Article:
Metaverse Legal Issues

Metaverse Legal Issues

metaverse legal issues

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The “metaverse” seems to be the latest buzzword in technology. Generally speaking, the metaverse can be seen as a form of cyberspace. Like the Internet, it is a world, or even a reality, beyond our physical world on Earth.

The difference is that the metaverse allows us to immerse a version of ourselves as avatars in its environment, usually through augmented reality (AR) or virtual reality (VR), which people can and will increasingly access using tools like VR glasses.

While it all sounds very exciting, a curious lawyer like myself is inclined to ask: who or what rules the metaverse? The way I see it, there are three key areas that are, at this stage, legally murky.

1. A market without limits

Transactions in the metaverse are generally monetized using cryptocurrencies or NFTs (non-fungible tokens). An NFT is a unique digital asset: it can be an image, a piece of music, a video, a 3D object, or another type of creative work. The NFT market is booming; in some cases, we are talking about sales equivalent to millions of pounds.

While it’s hard to say if this is simply a trend or an exciting new form of capital investment, these types of transactions raise some interesting legal questions.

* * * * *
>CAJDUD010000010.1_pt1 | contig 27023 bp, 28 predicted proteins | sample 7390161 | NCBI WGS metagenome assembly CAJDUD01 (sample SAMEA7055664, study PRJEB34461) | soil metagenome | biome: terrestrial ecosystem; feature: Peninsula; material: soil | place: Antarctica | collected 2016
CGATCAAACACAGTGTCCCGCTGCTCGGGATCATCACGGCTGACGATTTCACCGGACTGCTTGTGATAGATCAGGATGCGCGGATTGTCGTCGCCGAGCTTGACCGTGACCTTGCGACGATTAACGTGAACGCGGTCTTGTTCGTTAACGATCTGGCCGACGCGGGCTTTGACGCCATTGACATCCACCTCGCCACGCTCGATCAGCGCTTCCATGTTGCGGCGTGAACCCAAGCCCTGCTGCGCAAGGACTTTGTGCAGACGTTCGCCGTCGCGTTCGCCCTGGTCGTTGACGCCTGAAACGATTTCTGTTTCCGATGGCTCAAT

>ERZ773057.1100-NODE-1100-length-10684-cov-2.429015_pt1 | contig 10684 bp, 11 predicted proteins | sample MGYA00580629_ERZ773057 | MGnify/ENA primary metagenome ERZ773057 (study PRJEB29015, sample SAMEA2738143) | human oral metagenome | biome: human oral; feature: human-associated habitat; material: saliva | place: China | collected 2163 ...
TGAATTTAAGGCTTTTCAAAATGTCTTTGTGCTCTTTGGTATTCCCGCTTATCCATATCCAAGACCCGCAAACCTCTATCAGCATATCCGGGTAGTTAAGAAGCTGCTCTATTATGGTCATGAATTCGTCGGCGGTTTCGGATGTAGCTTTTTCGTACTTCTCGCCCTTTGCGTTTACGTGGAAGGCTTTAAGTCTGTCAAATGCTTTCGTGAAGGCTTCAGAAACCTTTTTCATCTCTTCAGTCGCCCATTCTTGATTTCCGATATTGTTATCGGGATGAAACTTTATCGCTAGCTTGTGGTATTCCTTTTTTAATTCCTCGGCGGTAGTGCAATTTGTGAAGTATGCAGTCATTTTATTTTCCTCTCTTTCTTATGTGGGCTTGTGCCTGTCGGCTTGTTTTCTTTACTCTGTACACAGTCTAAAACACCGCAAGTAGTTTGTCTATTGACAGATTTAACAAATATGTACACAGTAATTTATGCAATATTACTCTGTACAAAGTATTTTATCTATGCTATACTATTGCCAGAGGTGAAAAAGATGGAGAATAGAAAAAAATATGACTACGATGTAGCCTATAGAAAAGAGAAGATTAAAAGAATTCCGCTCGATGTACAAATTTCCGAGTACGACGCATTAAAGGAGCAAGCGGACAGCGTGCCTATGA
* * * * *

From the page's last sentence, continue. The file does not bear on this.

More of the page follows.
For example, in the “real” world, when it comes to buying a work of art, property law dictates dual ownership. First, ownership can be attributed to the actual physical artwork. And second, the buyer may or may not own the intellectual property in the artwork, depending on the terms of the sale.

But exactly what type of property is included in a digital art transaction? The international law firm Reed Smith has said that “ownership” in the metaverse is nothing more than a form of license or provision of services. In such cases, the true ownership still rests with the owner. This may mean, for example, that the buyer cannot sell the item without the permission of the true owner.

Virtual real estate has also become NFT, with individuals and companies spending huge sums of money to own “property” in the metaverse. Do the intricacies of land law apply here? For example, will real world law cover trespassers on private land in the metaverse? Can you get a mortgage on your virtual property?

The metaverse may also be capable of hosting a virtual marketplace similar to Silk Road, which was a dark web marketplace that trafficked in illegal drugs, weapons, and supposedly “murder-for-hire.” What kind of laws can be put in place to safeguard that this doesn’t happen in the metaverse? It would be ideal to have a global regulatory authority overseeing the metaverse, although this would be difficult to implement.

2. Data

Another possible legal implication of the metaverse has to do with data and data protection. The metaverse will expose new categories of our personal data for processing. This could include facial expressions, gestures, and other types of reactions that an avatar might produce during interactions in the metaverse.